MS-DOS text editor based on MOTU's Final Word
Author: Borland International Homepage: http://www.sci.wsu.edu/math/faculty/barnes/borland/sprint.htm (unofficial) Manual: https://sites.google.com/site/texteditors/Home/files/Borland_Sprint_Users_Guide_1988.pdf PDF Platform: MS-DOS Family: MsDosEditors License: Commercial
Sprint was a powerful text editor, formerly owned by Borland International.
Its history began in the MS-DOS days, and according to the Emacs FAQ file, the Sprint editor was somehow related to Emacs. I have a friend who used it to edit a CD-ROM disk file of 400megs (in one file), so I know that it could handle large files even in the "early days."
And from the 1991 archives of the "Amethyst Users" at http://www.retroarchive.org/cpm/cdrom/SIMTEL/ARCHIVES/AMETHYST/9101-1.TXT, I find this bit of history:
From: email@example.com (Ron Heiby) Organization: Motorola Computer Group, Schaumburg, IL Subject: Re: Define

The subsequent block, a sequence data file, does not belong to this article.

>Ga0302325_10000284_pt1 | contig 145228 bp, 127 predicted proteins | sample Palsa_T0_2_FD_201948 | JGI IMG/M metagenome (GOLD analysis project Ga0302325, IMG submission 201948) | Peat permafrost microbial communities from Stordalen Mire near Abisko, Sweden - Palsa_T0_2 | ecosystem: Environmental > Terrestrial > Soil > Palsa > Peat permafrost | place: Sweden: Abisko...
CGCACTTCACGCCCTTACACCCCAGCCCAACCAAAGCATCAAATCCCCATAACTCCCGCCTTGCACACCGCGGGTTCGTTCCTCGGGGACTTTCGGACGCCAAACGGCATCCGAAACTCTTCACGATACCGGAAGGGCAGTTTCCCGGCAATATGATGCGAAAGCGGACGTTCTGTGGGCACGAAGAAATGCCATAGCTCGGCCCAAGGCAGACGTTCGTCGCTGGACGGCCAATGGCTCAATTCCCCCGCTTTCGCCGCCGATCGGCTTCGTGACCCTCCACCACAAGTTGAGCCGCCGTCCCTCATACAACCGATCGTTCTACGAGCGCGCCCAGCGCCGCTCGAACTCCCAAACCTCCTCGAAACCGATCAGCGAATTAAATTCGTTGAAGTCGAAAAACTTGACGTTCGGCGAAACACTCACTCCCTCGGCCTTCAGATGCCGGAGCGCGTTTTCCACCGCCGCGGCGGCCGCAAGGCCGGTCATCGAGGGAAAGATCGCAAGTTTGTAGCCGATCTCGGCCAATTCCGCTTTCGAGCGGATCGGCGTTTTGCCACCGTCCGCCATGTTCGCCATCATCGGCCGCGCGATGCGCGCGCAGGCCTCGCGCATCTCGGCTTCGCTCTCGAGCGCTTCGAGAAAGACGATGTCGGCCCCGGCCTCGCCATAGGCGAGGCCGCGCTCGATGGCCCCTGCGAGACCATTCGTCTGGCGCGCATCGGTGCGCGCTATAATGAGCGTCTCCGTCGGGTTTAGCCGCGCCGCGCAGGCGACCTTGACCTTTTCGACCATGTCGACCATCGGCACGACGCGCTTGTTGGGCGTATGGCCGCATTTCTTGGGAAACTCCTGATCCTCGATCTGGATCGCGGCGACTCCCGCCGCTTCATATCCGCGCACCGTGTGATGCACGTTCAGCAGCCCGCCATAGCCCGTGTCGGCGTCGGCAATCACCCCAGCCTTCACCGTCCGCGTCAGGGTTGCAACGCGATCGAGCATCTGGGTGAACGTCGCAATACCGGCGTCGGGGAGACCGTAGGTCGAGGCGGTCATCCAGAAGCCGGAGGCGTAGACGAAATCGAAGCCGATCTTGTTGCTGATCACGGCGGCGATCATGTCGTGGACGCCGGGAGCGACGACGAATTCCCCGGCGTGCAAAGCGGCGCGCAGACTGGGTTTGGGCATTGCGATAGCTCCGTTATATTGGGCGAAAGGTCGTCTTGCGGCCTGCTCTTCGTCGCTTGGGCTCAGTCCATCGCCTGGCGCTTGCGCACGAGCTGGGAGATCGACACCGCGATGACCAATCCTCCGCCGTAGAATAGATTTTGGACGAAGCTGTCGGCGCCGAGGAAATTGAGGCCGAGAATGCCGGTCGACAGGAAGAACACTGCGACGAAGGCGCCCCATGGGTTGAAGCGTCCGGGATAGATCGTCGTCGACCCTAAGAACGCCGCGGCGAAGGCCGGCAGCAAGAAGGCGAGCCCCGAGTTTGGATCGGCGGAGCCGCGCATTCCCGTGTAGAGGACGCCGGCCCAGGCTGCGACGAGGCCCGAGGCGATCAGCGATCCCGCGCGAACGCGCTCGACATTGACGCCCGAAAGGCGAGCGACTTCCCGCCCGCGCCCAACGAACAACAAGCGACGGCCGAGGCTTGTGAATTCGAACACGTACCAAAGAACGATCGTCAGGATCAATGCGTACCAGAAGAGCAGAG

Way back in the "Golden Age" of personal computing, there was an operating system called CP/M, which later was renamed CP/M-80 (to avoid confusion with CP/M-86 and CP/M-68K). On CP/M-80, were available three wonderful software packages. One was a C compiler called "BDS C" (from BD Software). One was a text editor called "MINCE" (MINCE Is Not Complete Emacs). The third was a text formatter called "Scribble" (a subset of Scribe). The latter two programs were from "Mark of the Unicorn". All three were available seperately. All three were available bundled (with much of the source for Mince/Scribble? in BDS-C) into package called "Amethyst". As the "Golden Age" was ending, and IBM came out with their "PC", Mince/Scribble? were combined and enhanced into a package called "FinalWord". An even more enhanced version called "FinalWord II" came out a while later. A year or two after that, the rights to the program were sold to Borland, who turned it into their product called "Sprint". Now, Borland has announced that they have no plans to continue to upgrade, enhance, or fix Sprint any further. Some discussion has been taking place on CompuServe? about what should be done. It would be truly sad to see such a fine and powerful package finally die for lack of interest.